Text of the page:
I've thought back and can't actually remember a discussion about changing a 13 clutch, I naively thought it would be on the same end as the slave. Although I also haven't heard of many 11 clutch changes either, I put this down to them being Honda's.
Looking at the engine views I would say the 13 would be a more entertaining clutch change than an 11.
The 11 isn't quite as easy for some as you allude to because the downpipes, I think on the right bank, can prevent the slave cylinder removal. It would appear some have removed it in an Ay Presto moment and others have had to slacken/remove the headers. This could well be due to whether the headers have been changed to aftermarket or not.
Apologies if I misled anyone. I'm off to flagellate myself.
Upt'North.
20/11/2019 9:53:05 AM UTC
Sympathy For The Clutch Ren - The Ed¹ said :-
Looking online at YouTube vids it's clear the 1100 has the clutch at the front of the motor and is covered by a simple casing with 9 bolts. Once the fairings and crash bars are removed the actual act of replacing the clutch is relatively simple.

I could only find one BLOG about the ST1300 clutch and the images suggest the clutch is still at the front but much more of the engine casings need to be removed. Of course this is the internet, this could be for a BMW k1600 for all I know...
http://stupendous1300.blogspot.com/2013/02/front-cover-removed-and-clutch-expose...
20/11/2019 9:16:23 AM UTC
Sympathy For The Clutch Upt'North said :-
The clutch on the 11 is accessible through the front although the downpipes and a lot of plastic spoil the party.
The 13 is a different kettle of fish with the clutch on the back hidden by, well just about everything from the headstock back. The slave can be worked on apparently by only part disassembly and then laying the bike over on a mattress, from memory, which may be wrong I think the Honda workshop manual advises to remove the engine.
Upt'North.
19/11/2019 11:20:30 PM UTC
Sympathy For The Clutch ROD said :-
I have never worked on a pan, but I thought that the clutch setup was the same for the 1100 and 1300?
19/11/2019 6:54:19 PM UTC
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Latest Chit-Chat

Go To Chit-Chat Upt'North said :-
Oops. I will be driving my four wheeled vehicle to deliver my new to me seat for the BeaST to South Shield tomorrow. A company by the name of Saddle Craft Seating are to be entrusted with the gel seat inserts and the recover. I'll let you know how it goes.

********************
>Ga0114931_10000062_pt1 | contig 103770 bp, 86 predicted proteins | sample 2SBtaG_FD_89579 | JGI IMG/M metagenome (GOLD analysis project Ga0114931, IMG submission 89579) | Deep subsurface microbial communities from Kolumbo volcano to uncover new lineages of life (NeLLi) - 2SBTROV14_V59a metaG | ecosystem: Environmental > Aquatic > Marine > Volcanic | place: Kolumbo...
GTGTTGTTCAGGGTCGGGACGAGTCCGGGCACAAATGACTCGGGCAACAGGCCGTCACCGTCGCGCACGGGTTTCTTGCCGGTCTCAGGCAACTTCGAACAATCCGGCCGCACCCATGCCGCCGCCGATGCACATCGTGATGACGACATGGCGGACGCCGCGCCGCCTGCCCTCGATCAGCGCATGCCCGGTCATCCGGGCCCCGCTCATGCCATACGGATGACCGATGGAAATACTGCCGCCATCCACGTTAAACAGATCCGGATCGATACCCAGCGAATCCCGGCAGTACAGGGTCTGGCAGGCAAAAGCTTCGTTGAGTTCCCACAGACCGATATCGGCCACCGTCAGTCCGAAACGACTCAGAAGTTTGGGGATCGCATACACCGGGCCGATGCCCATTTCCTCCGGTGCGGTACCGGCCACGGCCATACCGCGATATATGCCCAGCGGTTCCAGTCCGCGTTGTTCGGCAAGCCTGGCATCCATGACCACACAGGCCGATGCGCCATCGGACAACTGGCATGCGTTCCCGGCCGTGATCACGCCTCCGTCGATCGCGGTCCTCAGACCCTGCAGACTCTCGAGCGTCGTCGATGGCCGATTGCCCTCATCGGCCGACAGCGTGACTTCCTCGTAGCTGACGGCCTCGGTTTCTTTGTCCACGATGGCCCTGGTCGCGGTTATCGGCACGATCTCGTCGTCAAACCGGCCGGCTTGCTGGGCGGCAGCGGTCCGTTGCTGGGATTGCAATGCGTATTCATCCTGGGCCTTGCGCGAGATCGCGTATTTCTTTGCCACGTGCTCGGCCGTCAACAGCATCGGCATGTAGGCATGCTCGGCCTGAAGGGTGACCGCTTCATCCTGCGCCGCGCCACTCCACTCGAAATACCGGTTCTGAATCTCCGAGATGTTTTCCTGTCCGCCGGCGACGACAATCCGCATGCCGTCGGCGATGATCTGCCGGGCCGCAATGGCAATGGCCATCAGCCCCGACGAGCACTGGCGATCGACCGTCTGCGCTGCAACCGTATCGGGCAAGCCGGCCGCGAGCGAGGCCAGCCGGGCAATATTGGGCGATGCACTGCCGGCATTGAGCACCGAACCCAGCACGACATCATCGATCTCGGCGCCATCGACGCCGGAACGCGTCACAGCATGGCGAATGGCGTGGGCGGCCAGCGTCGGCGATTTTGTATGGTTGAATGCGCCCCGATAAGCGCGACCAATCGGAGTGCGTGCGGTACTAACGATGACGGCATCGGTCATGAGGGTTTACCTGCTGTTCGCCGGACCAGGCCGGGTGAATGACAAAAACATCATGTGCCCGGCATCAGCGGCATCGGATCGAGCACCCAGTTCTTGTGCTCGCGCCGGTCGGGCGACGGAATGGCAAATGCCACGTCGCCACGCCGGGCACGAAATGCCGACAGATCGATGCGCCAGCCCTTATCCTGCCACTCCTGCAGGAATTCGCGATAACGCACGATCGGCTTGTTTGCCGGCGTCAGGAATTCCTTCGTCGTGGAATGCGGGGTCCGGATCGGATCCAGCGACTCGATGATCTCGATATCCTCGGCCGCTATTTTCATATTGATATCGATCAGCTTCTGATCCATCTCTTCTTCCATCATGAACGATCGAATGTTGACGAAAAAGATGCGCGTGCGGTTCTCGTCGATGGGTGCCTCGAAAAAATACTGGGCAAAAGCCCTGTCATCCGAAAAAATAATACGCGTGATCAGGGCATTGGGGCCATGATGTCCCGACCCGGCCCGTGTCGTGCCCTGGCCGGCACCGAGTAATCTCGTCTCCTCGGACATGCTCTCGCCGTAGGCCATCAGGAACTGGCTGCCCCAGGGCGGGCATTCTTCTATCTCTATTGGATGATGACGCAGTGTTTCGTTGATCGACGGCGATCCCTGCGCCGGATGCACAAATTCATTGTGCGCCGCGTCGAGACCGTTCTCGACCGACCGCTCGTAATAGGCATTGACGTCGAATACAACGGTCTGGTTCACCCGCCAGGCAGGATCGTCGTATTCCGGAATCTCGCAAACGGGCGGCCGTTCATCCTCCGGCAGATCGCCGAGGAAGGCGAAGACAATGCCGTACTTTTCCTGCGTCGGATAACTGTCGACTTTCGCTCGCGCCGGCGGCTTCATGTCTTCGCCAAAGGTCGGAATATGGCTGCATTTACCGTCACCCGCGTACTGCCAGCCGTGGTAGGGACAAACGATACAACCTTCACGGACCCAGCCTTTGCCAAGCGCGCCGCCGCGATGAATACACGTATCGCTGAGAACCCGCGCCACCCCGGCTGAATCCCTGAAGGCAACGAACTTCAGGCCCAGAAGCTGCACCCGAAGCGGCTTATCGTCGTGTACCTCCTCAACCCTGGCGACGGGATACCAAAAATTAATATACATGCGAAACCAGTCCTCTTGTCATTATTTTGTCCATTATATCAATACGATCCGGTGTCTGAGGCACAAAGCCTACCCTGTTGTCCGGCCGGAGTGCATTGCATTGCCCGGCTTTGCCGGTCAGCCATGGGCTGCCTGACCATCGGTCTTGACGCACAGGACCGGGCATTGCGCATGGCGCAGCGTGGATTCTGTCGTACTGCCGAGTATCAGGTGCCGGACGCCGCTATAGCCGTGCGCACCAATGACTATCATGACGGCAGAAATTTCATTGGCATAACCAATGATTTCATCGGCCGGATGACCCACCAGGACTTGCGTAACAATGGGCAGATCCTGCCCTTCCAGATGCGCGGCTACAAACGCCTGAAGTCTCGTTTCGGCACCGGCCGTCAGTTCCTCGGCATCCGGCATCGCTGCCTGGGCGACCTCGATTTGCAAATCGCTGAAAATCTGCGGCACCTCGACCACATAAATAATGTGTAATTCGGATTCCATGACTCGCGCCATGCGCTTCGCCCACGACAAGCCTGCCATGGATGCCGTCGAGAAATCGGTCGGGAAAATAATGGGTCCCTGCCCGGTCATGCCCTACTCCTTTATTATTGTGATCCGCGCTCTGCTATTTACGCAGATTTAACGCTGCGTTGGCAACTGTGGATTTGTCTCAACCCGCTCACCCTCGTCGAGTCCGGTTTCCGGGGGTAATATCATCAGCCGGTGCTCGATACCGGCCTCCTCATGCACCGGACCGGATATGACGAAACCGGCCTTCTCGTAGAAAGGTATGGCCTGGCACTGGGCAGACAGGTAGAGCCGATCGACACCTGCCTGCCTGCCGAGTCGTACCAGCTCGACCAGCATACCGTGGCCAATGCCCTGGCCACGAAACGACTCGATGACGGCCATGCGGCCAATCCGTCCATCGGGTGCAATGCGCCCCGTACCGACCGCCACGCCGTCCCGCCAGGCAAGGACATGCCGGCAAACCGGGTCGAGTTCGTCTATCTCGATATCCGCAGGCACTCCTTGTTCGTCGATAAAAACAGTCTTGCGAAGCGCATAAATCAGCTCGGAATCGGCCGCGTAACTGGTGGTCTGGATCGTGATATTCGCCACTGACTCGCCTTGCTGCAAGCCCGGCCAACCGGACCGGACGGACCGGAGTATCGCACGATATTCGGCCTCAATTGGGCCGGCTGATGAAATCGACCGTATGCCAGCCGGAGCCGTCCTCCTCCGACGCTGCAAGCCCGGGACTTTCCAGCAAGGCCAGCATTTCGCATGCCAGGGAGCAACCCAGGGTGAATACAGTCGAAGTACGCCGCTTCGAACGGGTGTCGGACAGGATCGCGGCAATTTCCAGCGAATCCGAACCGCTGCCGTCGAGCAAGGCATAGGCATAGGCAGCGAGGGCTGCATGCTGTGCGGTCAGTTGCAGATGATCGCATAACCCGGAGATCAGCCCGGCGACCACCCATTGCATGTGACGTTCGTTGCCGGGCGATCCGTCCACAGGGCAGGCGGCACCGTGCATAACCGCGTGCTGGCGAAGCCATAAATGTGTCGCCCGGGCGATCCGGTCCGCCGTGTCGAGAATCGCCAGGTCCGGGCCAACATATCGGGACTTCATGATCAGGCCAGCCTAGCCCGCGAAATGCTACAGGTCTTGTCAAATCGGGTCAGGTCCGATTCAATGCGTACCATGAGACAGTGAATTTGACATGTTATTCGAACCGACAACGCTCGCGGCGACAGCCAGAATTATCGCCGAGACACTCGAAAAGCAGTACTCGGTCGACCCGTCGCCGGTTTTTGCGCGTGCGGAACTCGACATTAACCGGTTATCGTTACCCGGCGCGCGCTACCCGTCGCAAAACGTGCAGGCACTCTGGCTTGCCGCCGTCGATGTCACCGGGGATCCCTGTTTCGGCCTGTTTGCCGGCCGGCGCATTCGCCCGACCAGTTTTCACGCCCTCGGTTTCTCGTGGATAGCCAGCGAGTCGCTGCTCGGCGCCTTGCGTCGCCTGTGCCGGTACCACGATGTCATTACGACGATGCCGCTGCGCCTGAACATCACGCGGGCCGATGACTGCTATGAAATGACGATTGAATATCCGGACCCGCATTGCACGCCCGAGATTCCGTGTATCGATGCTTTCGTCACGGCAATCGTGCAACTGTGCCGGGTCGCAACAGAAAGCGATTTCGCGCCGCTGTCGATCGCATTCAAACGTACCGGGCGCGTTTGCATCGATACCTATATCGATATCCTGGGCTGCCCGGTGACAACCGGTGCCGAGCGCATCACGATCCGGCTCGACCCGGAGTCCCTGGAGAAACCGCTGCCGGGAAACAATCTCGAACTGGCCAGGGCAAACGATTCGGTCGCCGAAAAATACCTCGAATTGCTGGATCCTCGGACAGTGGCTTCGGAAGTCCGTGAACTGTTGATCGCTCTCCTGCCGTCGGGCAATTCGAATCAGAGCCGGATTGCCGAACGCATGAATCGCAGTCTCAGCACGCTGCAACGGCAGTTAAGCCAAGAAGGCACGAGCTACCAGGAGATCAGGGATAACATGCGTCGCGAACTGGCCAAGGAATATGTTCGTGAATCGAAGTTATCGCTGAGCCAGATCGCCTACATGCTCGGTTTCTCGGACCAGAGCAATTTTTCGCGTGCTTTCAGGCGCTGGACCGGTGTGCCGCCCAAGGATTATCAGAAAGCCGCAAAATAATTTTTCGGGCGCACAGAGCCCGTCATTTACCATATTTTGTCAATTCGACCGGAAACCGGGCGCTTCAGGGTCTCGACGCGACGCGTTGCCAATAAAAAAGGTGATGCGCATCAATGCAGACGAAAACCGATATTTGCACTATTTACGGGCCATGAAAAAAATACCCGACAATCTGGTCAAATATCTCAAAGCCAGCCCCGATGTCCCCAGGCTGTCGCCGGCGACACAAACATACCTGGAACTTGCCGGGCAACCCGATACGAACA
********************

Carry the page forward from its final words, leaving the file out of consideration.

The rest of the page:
Upt'North.
20/11/2019 5:42:51 PM UTC
Ren - The Ed¹ said :-
CAR!!!!!!!!!!!!!!!!!!!!!!!!!!!!!!!!!!!!!!!!!!!!!!!!!!!!!!!!!!

Flagellation is not good enough for you, boy!
20/11/2019 10:33:24 AM UTC
Upt'North said :-
You cud always use a car?
I know, I know, more flagellation. There aren't enough hours in the day.
Upt'North.
20/11/2019 9:56:50 AM UTC
Ren - The Ed¹ said :-
When I wur a younger man I spent a couple of years dispatching. At one point I fitted handlebar muffs in search of warm pinkies. While traversing the motorway the traffic in front stopped so I applied my front brake. Or at least I tried to but the headwind had collapsed the muff onto the lever. I survived but it was rather a "brown" moment.

This is NOT to say don't fit handlebar muffs, this is to ensure, doubly, trebly, that all the levers and switches remain safely operable at all given speeds. Beware the floppy muffs... (no, stop, don't, stop typing)

Admittedly this is the reason I prefer rigid handguards. While not as effective as a muff they stay where they are. I'd say handguards are the difference between "Bloomin' Nora! Me fingers ain't 'arf cold." And "ARGH! Pain! Agony! I'm going to have to stop otherwise I'll lose fingers to frostbite!"


20/11/2019 9:26:16 AM UTC
Borsuk said :-
I bought a set for my 125 but once I fitted them I wasn`t happy with them.
I might try fitting a set of hand guards first then a set of muffs over them so the hand guards keep them further out from my fingers.
20/11/2019 12:53:46 AM UTC
ROD said :-
Jim, I have never felt that the muffs trap my hands to the bars, but there is a wide choice of muffs available now, so I would suggest trying a pair with a larger access to the bars if it is a concern.
If you are only concerned about tying your hands to the bars when you drop the bike, STOP DROPPING THE BIKE!! lol.
19/11/2019 6:22:22 PM UTC
Ren - The Ed¹ said :-
Fly - Any monokey mounting plate will do. I had a random one lying around and I used nuts, bolts and bits of metal to affix it to the rack. I'll add a link to a "universal" one on Ebay.

Thing is chaps it seems MOST folks want bigger houses and not bigger garages. As such there aren't many big garages attached to a small houses. I'm looking for a 4 bay garage with a studio flat attached...
https://www.ebay.co.uk/p/E251-Topcase-Carrier-Plate-for-Monokey-Suitcase-GIVI-Mo...
19/11/2019 4:47:11 PM UTC
Jim said :-
That sounds perfect, Ian. Think if we ever downsize the house I'll upsize the garage to compensate. Height enough for a ramp would be the bees knees. Kettle and a camp bed and that's me sorted. Rod - the muffs look great, but is it easy to get your hands free if you have to? Having recently dropped the bike the thought of effectively tying my hands to the bars is a bit of a concern.
19/11/2019 11:00:00 AM UTC
Ian Soady said :-
Nice little house Jim, even has a shed! Go on Ren - good access to the Highlands as well (although not so good access to Sharon.....)

Coincidentally we are planning a house move in the near future. The one we're buying has (wait for it) a double garage, a large workshop AND a separate garage which is currently housing a 1920s Rolls Royce. Sadly the sellers want to take the Rolls with them.

But it's a bit more than £49,000.......
19/11/2019 10:00:39 AM UTC
Fly said :-
Hi Ren, quick question. Which monokey mounting plate do/did you have fitted to your CBF125 to hold the Givi E45 topbox?

I've picked up a nice little CBF125 (with a rack fitted) and I have an old E45 box in the attic that I'd like to fit to it.

Cheers!
18/11/2019 10:36:29 PM UTC
Random Link - The Harbinger Of Doom